Featured Research

from universities, journals, and other organizations

New Stem Cell Therapy May Aid Repair Of Damaged Brains

Date:
June 2, 2008
Source:
Wiley-Blackwell
Summary:
According to some experts, newly born neuronal stem cells in the adult brain may provide a therapy for brain injury. But if these stem cells are to be utilized in this way, the process by which they are created, neurogenesis, must be regulated.

According to some experts, newly born neuronal stem cells in the adult brain may provide a therapy for brain injury. But if these stem cells are to be utilized in this way, the process by which they are created, neurogenesis, must be regulated.

A new study, led by Laurence Katz, Co-Director of the Carolina Resuscitation Research Group at the University of the North Carolina School of Medicine, suggests a way in which this might be achieved.

According to the research, neurogenesis can be regulated through induced hypothermia. In rat subjects, a mild decrease in body temperature was found to substantially decrease the proliferation of newly-born neurons, a discovery that marks a major step forward for the development of neuronal stem cell-based brain therapies.

Since the 1930s, brain damage from stroke, head injury, near drowning and cardiac arrest was considered to be permanent because of a lack of repair mechanisms like other parts of the body. However, discovery of neuronal stem cells in the adult brain challenges that belief.

“Many questions remain before we adequately understand how to control these cells to repair a damaged brain,” says Katz. “However, the findings represent an important step in demonstrating that these cells can be controlled by simple external forces like hypothermia.”

The presentation entitled “Hypothermia Decreases Neurogenesis” will be given by Laurence Katz from The University of North Carolina School of Medicine. This paper will be presented at the 2008 SAEM Annual Meeting, Washington, D.C. on May 31, in the Neurovascular emergencies forum. Abstracts are published in Vol. 15, No. 5, Supplement 1, May 2008 of Academic Emergency Medicine, the official journal of the Society for Academic Emergency Medicine.


Story Source:

The above story is based on materials provided by Wiley-Blackwell. Note: Materials may be edited for content and length.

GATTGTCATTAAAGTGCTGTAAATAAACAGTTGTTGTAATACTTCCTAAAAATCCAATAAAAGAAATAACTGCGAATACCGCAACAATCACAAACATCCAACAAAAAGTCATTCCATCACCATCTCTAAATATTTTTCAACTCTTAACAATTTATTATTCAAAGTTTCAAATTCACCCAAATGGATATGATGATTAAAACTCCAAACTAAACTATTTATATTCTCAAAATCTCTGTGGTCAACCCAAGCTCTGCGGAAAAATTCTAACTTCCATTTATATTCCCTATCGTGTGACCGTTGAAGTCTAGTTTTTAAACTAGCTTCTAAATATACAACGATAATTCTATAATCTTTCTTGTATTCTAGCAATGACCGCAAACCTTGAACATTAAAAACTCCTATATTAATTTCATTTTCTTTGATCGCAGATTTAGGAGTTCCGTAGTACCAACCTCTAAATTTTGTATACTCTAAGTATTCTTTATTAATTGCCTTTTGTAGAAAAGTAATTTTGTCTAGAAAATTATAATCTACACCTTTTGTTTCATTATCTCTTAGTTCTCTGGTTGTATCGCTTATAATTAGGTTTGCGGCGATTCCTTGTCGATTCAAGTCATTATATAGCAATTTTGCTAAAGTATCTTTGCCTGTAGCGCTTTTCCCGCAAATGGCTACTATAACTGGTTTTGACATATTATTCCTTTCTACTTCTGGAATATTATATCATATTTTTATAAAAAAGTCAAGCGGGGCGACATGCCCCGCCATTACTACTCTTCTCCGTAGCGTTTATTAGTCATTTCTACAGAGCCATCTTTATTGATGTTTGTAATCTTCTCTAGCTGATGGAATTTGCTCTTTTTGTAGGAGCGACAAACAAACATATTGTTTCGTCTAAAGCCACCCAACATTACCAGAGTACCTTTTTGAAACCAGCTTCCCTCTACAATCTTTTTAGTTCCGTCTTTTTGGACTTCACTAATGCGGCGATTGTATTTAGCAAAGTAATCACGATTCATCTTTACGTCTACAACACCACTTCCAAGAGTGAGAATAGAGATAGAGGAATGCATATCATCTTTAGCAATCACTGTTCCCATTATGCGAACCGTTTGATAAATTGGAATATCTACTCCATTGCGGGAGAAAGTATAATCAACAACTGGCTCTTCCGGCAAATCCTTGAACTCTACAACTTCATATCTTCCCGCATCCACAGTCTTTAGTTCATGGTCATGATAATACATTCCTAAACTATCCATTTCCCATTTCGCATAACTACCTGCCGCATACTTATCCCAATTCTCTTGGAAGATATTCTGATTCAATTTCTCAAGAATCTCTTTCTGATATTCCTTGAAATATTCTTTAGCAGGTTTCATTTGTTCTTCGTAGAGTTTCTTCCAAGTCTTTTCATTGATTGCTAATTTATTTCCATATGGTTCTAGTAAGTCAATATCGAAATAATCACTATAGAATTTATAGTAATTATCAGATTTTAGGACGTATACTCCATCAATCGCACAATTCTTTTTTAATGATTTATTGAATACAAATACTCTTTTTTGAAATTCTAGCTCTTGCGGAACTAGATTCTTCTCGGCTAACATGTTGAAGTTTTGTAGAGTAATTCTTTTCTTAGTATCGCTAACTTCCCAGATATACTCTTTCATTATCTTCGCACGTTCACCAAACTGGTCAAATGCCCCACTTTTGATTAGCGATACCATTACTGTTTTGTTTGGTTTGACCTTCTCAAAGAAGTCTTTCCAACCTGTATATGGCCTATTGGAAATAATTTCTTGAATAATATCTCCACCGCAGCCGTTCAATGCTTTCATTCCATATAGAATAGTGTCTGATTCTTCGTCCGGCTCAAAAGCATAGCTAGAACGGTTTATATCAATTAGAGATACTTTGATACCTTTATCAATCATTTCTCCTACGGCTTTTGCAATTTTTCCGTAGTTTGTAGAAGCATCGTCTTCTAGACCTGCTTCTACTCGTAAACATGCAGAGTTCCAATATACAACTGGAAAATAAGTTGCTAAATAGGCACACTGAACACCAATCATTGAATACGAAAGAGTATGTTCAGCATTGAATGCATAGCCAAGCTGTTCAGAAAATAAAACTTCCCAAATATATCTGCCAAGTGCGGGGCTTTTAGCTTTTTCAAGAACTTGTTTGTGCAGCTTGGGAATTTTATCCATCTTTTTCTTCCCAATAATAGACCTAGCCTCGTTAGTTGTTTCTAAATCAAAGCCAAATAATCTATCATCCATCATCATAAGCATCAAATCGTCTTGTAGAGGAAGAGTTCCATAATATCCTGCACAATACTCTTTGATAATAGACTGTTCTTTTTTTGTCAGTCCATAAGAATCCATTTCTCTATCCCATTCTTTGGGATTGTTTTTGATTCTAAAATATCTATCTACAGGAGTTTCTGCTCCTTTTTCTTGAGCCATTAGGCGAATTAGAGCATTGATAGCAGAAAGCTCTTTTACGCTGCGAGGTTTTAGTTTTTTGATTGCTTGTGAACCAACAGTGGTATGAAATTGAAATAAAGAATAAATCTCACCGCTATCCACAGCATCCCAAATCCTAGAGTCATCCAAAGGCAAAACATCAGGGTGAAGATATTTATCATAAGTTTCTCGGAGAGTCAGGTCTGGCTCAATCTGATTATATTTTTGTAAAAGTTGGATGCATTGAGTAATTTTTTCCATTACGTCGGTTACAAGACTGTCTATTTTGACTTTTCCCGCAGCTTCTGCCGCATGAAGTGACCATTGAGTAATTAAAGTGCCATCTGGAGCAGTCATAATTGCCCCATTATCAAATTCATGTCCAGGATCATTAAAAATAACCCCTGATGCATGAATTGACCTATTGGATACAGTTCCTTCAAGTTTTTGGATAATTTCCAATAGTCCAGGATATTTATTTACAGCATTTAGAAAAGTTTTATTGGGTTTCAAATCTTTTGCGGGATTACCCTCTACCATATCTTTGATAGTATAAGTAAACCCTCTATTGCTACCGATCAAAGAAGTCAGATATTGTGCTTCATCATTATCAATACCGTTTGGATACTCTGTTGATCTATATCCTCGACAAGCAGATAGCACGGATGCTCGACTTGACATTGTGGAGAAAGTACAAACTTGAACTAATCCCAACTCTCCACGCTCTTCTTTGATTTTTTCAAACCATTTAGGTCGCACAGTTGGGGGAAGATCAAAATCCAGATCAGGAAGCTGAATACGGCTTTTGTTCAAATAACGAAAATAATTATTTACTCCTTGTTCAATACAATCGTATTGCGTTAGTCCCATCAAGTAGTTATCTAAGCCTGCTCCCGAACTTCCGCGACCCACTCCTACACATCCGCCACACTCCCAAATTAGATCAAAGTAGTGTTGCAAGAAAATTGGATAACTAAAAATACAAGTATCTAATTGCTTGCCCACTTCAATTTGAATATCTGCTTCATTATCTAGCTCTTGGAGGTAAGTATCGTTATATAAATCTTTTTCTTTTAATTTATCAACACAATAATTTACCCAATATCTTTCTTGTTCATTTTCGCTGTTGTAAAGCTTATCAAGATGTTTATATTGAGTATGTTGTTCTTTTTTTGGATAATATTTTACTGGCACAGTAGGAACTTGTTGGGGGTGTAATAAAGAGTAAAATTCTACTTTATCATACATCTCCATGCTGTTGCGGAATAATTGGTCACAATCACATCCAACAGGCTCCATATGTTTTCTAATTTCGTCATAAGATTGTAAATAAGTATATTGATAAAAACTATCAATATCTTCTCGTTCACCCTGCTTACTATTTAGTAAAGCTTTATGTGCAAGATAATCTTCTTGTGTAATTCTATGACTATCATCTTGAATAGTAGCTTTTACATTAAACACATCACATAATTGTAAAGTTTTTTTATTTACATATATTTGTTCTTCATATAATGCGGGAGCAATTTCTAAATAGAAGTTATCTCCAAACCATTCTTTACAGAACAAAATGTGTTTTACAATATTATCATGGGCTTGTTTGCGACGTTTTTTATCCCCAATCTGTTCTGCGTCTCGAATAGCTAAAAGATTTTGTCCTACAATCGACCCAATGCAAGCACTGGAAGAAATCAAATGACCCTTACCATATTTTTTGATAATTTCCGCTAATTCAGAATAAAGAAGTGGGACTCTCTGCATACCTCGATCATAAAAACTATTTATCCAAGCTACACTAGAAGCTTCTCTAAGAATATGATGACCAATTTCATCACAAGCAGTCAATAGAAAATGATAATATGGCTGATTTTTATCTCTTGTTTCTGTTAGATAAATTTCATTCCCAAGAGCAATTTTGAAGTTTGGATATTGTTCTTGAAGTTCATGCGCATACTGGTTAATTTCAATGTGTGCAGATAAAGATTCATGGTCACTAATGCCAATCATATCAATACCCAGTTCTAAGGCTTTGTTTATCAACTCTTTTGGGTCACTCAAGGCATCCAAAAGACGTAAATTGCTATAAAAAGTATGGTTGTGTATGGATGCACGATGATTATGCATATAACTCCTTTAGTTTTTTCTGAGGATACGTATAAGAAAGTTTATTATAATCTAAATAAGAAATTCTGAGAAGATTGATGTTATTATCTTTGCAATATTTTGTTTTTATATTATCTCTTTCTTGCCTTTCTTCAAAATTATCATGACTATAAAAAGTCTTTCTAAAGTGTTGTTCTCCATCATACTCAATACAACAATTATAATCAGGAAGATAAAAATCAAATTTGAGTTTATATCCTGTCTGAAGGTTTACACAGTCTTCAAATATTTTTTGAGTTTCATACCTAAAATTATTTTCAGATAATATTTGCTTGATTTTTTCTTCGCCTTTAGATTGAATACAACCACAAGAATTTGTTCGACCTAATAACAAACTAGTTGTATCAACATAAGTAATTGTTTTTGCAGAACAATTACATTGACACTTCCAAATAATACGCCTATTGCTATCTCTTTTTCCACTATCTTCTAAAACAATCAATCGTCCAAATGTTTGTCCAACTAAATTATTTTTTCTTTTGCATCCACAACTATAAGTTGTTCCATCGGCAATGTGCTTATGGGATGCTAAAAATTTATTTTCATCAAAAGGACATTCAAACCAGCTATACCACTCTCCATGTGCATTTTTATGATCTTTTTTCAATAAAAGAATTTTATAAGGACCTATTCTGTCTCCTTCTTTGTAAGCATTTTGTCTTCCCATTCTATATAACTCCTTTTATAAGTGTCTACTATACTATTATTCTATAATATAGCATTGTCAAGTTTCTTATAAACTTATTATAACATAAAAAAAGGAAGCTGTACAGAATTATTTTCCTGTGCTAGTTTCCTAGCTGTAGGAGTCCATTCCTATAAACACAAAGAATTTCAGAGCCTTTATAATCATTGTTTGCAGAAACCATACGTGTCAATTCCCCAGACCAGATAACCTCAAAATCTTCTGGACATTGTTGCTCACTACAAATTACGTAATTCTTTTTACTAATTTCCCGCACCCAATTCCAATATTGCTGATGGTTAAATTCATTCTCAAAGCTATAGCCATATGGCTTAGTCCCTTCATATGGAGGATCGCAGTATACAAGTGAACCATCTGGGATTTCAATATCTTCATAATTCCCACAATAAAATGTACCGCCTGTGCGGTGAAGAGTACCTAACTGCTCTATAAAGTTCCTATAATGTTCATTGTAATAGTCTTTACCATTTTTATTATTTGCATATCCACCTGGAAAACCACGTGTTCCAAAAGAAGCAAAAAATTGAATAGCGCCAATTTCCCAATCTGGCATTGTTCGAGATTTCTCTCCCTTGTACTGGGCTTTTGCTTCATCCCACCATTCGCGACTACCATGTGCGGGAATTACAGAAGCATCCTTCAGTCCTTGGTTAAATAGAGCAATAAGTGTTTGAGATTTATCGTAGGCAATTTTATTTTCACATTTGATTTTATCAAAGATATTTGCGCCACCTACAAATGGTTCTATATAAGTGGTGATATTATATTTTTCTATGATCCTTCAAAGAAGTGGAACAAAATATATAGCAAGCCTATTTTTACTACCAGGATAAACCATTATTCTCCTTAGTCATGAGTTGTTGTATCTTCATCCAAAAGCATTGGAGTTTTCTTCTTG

Cite This Page:

Wiley-Blackwell. "New Stem Cell Therapy May Aid Repair Of Damaged Brains." ScienceDaily. ScienceDaily, 2 June 2008. <www.sciencedaily.com/releases/2008/05/080531074847.htm>.
Wiley-Blackwell. (2008, June 2). New Stem Cell Therapy May Aid Repair Of Damaged Brains. ScienceDaily. Retrieved October 1, 2014 from www.sciencedaily.com/releases/2008/05/080531074847.htm
Wiley-Blackwell. "New Stem Cell Therapy May Aid Repair Of Damaged Brains." ScienceDaily. www.sciencedaily.com/releases/2008/05/080531074847.htm (accessed October 1, 2014).

Share This



More Health & Medicine News

Wednesday, October 1, 2014

Featured Research

from universities, journals, and other organizations


Featured Videos

from AP, Reuters, AFP, and other news services

Some Positive Ebola News: Outbreak 'Contained' In Nigeria

Some Positive Ebola News: Outbreak 'Contained' In Nigeria

Newsy (Sep. 30, 2014) The CDC says a new case of Ebola has not been reported in Nigeria for more than 21 days, leading to hopes the outbreak might be nearing its end. Video provided by Newsy
Powered by NewsLook.com
UN Ebola Mission Head: Immediate Action Is Crucial

UN Ebola Mission Head: Immediate Action Is Crucial

AFP (Sep. 30, 2014) The newly appointed head of the United Nations Mission for Ebola Emergency Response (UNMEER), Anthony Banbury, outlines operations to tackle the virus. Duration: 00:39 Video provided by AFP
Powered by NewsLook.com
CDC Confirms First Case of Ebola in US

CDC Confirms First Case of Ebola in US

AP (Sep. 30, 2014) The CDC has confirmed the first diagnosed case of Ebola in the United States. The patient is being treated at a Dallas hospital after traveling earlier this month from Liberia. (Sept. 30) Video provided by AP
Powered by NewsLook.com
New Breast Cancer Drug Extends Lives In Clinical Trial

New Breast Cancer Drug Extends Lives In Clinical Trial

Newsy (Sep. 30, 2014) In a clinical trial, breast cancer patients lived an average of 15 months longer when they received new drug Perjeta along with Herceptin. Video provided by Newsy
Powered by NewsLook.com

Search ScienceDaily

Number of stories in archives: 140,361

Find with keyword(s):
Enter a keyword or phrase to search ScienceDaily for related topics and research stories.

Save/Print:
Share:

Breaking News:

Strange & Offbeat Stories


Health & Medicine

Mind & Brain

Living & Well

In Other News

... from NewsDaily.com

Science News

Health News

Environment News

Technology News



Save/Print:
Share:

Free Subscriptions


Get the latest science news with ScienceDaily's free email newsletters, updated daily and weekly. Or view hourly updated newsfeeds in your RSS reader:

Get Social & Mobile


Keep up to date with the latest news from ScienceDaily via social networks and mobile apps:

Have Feedback?


Tell us what you think of ScienceDaily -- we welcome both positive and negative comments. Have any problems using the site? Questions?
Mobile: iPhone Android Web
Follow: Facebook Twitter Google+
Subscribe: RSS Feeds Email Newsletters
Latest Headlines Health & Medicine Mind & Brain Space & Time Matter & Energy Computers & Math Plants & Animals Earth & Climate Fossils & Ruins